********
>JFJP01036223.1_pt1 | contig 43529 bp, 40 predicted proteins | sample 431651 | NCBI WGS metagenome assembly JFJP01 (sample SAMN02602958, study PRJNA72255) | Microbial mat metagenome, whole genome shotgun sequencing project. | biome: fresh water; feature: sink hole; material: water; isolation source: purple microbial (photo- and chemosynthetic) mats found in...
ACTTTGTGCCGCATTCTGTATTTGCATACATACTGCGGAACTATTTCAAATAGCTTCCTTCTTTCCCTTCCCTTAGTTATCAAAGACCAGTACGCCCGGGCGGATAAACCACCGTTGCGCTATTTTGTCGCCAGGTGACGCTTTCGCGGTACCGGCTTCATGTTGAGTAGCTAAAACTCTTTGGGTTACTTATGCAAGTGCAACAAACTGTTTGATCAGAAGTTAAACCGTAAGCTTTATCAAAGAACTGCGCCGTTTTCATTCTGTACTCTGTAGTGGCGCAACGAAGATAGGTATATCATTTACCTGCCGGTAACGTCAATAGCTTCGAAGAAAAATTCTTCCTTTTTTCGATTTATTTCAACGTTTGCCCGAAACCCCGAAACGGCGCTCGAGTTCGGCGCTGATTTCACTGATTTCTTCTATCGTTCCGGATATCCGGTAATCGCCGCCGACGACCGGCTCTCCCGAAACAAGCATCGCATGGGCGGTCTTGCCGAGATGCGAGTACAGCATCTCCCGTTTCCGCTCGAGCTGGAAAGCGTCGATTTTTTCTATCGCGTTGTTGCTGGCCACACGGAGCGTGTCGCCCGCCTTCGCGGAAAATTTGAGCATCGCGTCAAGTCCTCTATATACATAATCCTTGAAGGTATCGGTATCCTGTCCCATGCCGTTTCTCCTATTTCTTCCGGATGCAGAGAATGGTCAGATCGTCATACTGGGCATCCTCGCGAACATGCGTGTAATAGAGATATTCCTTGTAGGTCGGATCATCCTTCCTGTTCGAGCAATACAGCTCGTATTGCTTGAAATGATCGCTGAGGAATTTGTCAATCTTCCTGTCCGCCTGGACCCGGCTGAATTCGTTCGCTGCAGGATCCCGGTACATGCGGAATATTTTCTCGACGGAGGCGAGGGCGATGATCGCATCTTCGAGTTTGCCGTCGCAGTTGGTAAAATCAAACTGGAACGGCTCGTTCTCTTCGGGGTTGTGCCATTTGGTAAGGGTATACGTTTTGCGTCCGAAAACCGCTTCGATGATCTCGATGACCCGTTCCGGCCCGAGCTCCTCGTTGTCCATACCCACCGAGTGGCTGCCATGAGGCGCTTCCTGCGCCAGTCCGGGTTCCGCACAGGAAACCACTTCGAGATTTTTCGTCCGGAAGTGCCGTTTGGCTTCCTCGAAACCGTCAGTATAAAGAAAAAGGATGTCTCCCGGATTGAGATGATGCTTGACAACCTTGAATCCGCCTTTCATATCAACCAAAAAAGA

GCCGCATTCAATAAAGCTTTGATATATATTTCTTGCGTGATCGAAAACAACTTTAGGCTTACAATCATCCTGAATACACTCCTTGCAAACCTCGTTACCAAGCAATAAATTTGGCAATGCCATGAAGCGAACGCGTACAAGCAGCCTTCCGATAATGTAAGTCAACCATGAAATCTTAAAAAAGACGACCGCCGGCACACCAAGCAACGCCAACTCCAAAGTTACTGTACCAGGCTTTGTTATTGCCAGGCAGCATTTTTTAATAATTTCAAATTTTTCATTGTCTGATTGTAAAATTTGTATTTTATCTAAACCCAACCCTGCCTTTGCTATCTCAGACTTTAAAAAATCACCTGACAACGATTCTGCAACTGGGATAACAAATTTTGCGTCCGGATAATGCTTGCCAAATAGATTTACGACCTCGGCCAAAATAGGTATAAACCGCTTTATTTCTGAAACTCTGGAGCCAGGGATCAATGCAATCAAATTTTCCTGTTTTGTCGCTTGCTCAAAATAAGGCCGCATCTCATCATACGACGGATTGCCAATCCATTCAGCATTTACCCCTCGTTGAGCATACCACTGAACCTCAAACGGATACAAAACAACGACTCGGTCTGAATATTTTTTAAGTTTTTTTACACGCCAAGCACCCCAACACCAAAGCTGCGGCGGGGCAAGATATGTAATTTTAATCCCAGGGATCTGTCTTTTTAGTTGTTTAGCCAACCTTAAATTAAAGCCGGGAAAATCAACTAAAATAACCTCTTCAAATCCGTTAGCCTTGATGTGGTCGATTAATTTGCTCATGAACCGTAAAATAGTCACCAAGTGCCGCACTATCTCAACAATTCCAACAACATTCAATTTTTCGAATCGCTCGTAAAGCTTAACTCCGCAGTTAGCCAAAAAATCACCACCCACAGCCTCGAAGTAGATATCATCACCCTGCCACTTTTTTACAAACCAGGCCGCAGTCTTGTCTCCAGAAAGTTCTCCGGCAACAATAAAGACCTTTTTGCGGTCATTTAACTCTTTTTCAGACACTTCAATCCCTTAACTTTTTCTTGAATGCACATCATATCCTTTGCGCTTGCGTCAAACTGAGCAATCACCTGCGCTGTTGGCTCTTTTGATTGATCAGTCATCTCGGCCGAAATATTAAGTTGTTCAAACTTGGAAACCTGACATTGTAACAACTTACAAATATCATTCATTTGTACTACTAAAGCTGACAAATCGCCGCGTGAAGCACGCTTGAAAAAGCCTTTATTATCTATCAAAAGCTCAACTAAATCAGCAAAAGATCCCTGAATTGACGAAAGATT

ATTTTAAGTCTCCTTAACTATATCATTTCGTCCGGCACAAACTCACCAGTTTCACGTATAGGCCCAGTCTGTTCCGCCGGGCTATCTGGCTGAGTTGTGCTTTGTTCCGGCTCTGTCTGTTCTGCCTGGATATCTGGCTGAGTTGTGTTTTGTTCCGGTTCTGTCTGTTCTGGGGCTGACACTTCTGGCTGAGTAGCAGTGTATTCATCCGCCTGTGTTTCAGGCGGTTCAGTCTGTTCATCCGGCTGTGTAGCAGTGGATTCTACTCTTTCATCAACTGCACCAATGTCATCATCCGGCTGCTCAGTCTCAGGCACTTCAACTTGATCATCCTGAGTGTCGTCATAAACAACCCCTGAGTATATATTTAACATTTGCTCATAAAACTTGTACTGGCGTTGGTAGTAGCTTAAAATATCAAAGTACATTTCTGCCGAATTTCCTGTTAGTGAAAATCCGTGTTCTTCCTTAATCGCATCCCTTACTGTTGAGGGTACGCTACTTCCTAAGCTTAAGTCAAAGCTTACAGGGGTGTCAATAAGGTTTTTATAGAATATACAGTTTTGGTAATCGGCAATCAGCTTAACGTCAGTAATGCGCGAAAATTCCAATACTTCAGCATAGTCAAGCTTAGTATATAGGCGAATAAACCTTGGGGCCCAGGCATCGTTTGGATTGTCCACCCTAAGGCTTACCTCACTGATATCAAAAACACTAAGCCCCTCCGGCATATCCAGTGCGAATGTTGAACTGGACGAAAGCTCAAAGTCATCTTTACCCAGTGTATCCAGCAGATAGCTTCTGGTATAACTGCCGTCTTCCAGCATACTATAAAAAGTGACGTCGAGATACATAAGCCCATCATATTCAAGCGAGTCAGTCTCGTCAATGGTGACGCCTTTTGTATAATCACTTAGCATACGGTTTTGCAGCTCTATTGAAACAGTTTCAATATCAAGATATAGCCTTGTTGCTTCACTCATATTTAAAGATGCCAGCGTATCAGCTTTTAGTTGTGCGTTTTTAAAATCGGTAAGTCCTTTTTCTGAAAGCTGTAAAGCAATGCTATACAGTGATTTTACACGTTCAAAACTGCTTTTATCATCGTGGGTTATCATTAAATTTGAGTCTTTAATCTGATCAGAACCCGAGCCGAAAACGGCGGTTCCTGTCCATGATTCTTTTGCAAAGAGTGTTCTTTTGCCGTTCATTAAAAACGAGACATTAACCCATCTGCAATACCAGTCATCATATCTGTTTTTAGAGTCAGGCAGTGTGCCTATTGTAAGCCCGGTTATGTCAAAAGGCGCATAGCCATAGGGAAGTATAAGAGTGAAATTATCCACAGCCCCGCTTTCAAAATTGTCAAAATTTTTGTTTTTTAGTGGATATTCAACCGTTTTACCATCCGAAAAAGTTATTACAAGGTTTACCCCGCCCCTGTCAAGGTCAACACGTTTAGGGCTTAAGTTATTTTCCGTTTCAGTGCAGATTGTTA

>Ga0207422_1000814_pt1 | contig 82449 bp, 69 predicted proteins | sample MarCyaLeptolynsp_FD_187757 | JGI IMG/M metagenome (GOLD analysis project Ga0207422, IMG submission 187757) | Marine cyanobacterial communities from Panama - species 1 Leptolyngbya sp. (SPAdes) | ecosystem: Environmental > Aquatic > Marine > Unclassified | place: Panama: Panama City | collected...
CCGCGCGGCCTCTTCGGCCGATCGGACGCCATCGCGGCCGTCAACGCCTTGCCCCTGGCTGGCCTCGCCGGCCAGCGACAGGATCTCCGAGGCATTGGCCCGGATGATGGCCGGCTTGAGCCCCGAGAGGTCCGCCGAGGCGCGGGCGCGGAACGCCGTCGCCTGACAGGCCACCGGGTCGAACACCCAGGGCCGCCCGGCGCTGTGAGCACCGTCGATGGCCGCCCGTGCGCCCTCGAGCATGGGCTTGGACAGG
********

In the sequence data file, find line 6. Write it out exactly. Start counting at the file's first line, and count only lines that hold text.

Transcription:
CCGCGCGGCCTCTTCGGCCGATCGGACGCCATCGCGGCCGTCAACGCCTTGCCCCTGGCTGGCCTCGCCGGCCAGCGACAGGATCTCCGAGGCATTGGCCCGGATGATGGCCGGCTTGAGCCCCGAGAGGTCCGCCGAGGCGCGGGCGCGGAACGCCGTCGCCTGACAGGCCACCGGGTCGAACACCCAGGGCCGCCCGGCGCTGTGAGCACCGTCGATGGCCGCCCGTGCGCCCTCGAGCATGGGCTTGGACAGG